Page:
“They encouraged their disgruntled viewers to call and let their disappointment be known,” said Couto. “It also led to several death threats being called into the offices. The TOC had to close down for a few days while we addressed the security issues.”

But the TOC's hard-line stance in 2008 ultimately led to a better rate for the state's horsemen and women.

“They came around because we cut off the signal,” said Couto. “You have to have a strong board that says, 'we will weather the storm. But at the end of that, we will come out with better rates.' And those better rates will help us put on a better product. And that better product will hopefully appeal to players who want to bet eight-horse fields rather than four-horse fields.”

Couto said the Interstate Horseracing Act of 1978 gives the TOC the authority to dictate rates and fees.

“The TOC has used that structure in the past to set the rates, to set access, to determine who has access, and to control the use of our product,” said Couto. “It's not the racetrack's product.”

When asked about this authority apparently afforded the TOC through the Act, Nader stressed the ecosystem nature of the industry.

“I would see it more as a 50-50 partnership between the tracks and the horsemen, especially in a state where there's no other purse-enhancing supplements. That's how the tracks get paid as well,” Nader said.

“I think what makes this sport so uniquely spectacular is the competition on the track and the competition on the Tote,” Nader added. “For us, it's more finding the right balance across all segments.”

CHRB'S Role

The TOC isn't the only guardrail to ensure that CAW fee agreements are drafted with horse racing's long-term interests front and center.

While the CHRB does not routinely see those documents, “The CHRB has full legal authority to review any agreement if that were to become warranted,” wrote CHRB spokesperson Mike Marten in written responses to several questions.

The CHRB, wrote Marten, has not yet exercised that legal authority.

In response to questions concerning betting integrity, Marten wrote that, “We understand that Monarch pays special attention to CAW companies (i.e. Elite and RGS) whereby each of the CAW players undergoes repeated, extensive background checks every six months.”

Marten added that the Thoroughbred Racing and Protective Bureau–a subsidiary of the Thoroughbred Racing Associations of North America–has “performed a thorough investigation of many wagering sites, including Elite and RGS, as part of its service to the racing associations.”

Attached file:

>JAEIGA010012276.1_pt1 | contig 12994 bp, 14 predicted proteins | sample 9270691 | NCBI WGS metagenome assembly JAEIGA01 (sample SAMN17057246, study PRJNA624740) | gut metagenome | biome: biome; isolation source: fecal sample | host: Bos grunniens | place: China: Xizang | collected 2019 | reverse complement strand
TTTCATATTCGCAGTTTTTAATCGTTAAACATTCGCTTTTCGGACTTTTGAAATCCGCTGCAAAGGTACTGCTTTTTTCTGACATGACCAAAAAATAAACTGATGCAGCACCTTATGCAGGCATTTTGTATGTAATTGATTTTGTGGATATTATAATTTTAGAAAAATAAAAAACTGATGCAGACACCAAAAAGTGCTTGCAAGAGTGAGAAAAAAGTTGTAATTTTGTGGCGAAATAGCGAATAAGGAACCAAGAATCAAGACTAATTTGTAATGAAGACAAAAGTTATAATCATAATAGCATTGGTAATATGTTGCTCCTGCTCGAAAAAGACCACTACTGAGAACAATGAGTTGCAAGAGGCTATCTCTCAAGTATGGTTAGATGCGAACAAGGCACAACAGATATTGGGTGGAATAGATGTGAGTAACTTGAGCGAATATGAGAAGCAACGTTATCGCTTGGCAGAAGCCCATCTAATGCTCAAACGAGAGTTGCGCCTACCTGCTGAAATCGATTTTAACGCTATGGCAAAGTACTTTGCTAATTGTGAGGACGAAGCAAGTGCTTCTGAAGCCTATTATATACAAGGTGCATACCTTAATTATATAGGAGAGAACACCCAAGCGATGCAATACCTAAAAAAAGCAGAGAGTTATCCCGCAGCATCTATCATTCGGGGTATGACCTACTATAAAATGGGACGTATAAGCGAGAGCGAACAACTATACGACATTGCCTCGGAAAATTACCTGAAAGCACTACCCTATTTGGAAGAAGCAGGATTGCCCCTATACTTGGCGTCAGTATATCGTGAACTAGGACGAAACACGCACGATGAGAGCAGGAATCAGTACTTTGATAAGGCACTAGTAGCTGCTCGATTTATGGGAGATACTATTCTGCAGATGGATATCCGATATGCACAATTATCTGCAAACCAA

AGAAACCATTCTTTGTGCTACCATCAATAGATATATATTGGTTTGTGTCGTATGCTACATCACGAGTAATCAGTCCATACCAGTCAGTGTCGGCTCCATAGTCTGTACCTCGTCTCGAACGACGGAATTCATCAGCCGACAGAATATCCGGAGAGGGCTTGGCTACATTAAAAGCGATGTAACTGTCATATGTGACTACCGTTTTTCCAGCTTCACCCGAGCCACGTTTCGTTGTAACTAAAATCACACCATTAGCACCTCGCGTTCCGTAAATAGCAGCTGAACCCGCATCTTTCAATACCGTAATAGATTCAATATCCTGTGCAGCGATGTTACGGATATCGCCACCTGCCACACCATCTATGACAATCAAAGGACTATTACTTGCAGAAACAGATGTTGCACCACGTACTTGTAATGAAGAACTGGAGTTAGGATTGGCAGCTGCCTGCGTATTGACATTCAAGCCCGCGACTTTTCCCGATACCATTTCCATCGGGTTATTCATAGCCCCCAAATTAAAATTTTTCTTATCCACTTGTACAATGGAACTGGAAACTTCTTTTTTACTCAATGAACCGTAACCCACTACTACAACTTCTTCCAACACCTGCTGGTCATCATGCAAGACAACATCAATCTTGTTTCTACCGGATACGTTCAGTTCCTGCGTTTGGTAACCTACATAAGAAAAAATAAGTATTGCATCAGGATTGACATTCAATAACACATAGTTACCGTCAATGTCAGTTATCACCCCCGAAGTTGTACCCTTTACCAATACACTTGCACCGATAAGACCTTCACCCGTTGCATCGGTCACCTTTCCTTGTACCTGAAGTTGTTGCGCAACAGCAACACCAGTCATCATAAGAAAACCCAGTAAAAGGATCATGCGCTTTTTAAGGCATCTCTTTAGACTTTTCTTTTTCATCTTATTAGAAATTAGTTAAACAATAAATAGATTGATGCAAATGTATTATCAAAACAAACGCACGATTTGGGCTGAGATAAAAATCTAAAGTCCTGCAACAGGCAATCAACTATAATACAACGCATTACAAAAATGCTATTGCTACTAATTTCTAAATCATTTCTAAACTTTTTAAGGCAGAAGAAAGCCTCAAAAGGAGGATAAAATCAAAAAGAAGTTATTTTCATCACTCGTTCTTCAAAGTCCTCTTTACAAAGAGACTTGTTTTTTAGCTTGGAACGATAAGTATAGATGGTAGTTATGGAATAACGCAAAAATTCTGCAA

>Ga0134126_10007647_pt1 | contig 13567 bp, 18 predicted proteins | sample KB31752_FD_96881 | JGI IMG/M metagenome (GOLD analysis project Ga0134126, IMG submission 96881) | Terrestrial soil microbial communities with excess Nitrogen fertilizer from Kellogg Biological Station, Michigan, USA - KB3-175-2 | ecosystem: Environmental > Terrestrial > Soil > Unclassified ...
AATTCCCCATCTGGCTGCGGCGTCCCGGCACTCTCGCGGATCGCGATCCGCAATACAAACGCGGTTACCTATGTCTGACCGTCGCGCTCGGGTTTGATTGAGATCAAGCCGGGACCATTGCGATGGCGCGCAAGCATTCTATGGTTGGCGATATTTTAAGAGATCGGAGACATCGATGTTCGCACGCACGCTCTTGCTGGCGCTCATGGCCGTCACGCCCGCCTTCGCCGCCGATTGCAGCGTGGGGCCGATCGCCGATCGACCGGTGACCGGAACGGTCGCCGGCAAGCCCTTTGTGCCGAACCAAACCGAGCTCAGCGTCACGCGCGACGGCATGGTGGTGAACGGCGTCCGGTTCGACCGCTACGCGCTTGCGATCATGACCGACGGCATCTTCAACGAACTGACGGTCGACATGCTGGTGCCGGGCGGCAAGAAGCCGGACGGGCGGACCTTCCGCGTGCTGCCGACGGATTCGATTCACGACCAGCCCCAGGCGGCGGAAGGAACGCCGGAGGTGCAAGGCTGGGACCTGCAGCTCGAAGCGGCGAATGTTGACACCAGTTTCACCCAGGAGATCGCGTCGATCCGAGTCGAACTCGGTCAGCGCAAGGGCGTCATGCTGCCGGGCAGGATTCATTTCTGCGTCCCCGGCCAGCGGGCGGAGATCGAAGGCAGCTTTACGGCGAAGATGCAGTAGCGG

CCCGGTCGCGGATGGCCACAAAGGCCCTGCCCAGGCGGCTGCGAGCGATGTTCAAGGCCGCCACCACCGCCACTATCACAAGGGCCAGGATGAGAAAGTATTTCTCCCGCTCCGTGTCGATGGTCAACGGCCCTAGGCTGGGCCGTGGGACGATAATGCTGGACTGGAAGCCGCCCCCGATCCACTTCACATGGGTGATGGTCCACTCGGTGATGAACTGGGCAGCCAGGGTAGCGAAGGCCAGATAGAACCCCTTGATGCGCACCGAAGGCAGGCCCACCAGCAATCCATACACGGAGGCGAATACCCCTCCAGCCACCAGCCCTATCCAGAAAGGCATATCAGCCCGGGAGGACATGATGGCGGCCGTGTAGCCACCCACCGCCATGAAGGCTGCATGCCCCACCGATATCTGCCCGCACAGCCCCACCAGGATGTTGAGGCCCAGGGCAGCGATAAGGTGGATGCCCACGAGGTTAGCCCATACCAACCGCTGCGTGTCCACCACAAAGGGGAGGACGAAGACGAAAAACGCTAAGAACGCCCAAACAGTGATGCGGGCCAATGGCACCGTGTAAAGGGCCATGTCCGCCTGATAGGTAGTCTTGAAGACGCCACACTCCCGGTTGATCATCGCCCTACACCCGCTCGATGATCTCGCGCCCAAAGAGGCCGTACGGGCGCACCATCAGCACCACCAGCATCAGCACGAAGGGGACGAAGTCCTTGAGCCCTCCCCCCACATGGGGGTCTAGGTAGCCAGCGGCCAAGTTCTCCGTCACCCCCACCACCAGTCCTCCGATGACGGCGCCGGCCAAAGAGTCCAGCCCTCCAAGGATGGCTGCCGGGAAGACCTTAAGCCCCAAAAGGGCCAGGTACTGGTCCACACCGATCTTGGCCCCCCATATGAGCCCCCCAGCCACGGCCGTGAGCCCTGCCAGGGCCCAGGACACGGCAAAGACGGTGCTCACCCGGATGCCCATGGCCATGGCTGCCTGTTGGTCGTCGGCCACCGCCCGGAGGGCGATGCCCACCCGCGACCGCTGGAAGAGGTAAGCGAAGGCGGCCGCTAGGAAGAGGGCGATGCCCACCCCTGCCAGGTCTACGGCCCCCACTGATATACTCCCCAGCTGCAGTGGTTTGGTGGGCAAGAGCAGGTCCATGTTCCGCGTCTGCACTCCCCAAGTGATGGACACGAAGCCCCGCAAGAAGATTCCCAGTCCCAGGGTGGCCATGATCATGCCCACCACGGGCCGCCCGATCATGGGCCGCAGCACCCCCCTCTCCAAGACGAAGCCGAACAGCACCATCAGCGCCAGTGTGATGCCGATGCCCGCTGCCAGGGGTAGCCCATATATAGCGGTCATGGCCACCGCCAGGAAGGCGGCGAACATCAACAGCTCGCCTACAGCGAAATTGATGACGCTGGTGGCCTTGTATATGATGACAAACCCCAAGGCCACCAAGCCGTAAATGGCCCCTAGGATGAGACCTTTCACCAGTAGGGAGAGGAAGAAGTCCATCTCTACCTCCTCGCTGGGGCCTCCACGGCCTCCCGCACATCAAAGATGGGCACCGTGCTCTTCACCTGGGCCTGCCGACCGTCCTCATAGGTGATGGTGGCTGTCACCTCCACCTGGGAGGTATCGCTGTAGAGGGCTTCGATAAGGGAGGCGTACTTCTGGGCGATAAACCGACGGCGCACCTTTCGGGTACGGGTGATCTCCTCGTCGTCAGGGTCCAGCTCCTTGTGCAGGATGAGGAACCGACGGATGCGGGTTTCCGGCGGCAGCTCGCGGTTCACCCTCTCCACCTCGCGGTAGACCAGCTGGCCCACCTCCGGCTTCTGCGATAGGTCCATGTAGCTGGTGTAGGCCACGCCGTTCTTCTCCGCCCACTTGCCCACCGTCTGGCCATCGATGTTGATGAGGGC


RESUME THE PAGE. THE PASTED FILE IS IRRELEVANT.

The CHRB, Marten wrote, “also has access to those reports if warranted.” And he added how, “sparked by concerns about the individual locations/operators,” the CHRB “some years ago” obtained an unspecified number of these TRPB reports from its client racetracks.

The review resolved any concerns, “so no was action taken,” he added.

Conflicts of Interest?

Eagle-eyed observers of California's racing product and betting markets might have noticed the ownership makeup of recent GII San Pasqual S. winner, Newgrange.

Since at least September of 2022, Newgrange has been owned by a group that includes Little Red Feather, Rockingham Ranch and David Bernsen.

Bernsen is the founder of GWG Group. One part of Bernsen's role at the GWG Group has been to represent individual CAW players in their negotiations with the tracks, but Woodford said that Bernsen hasn't run or managed the company for the past couple of years, and is now focused on industry initiatives “outside of the CAW sector,” including racehorse ownership.  Little Red Feather's managing partner is TOC chairman, Gary Fenton. Bernsen and Fenton, therefore, appear to sit on opposite sides of the CAW table. Does their ownership connection in Newgrange rise to a conflict of interest on the part of the TOC chairman?

Both Nader and Fenton said it doesn't. Nevertheless, Fenton said that he has recused himself from all CAW-related matters before the TOC since April of 2023 to avoid the appearance of any conflict of interest.

“Incidental co-ownership of a horse isn't considered a conflict by the TOC, but I made sure Bill and members of the board were aware. Still, due to the sensitive nature of simulcast rates, and out of an abundance of caution, when a matter connected with David [Bernsen] came up for the first time, I recused myself. Virtually all owners who serve on industry boards face similar instances,” wrote Fenton, in a statement.

Several experts interviewed for this story described TSG's ownership of both Elite Turf Club and two of the state's racetracks as a dynamic that does indeed rise to that level.

Daruty, however, refuted any conflict-of-interest accusations, and pointed to the historical ownership relationship between tracks and wagering outlets.

Though the nature of these “betting platforms” has evolved over the years–from on-track Tote windows to off-track-betting hubs to ADWs–the racetracks have always been part of the ownership mix, he said.

Daruty added, “This is just one more example of that.”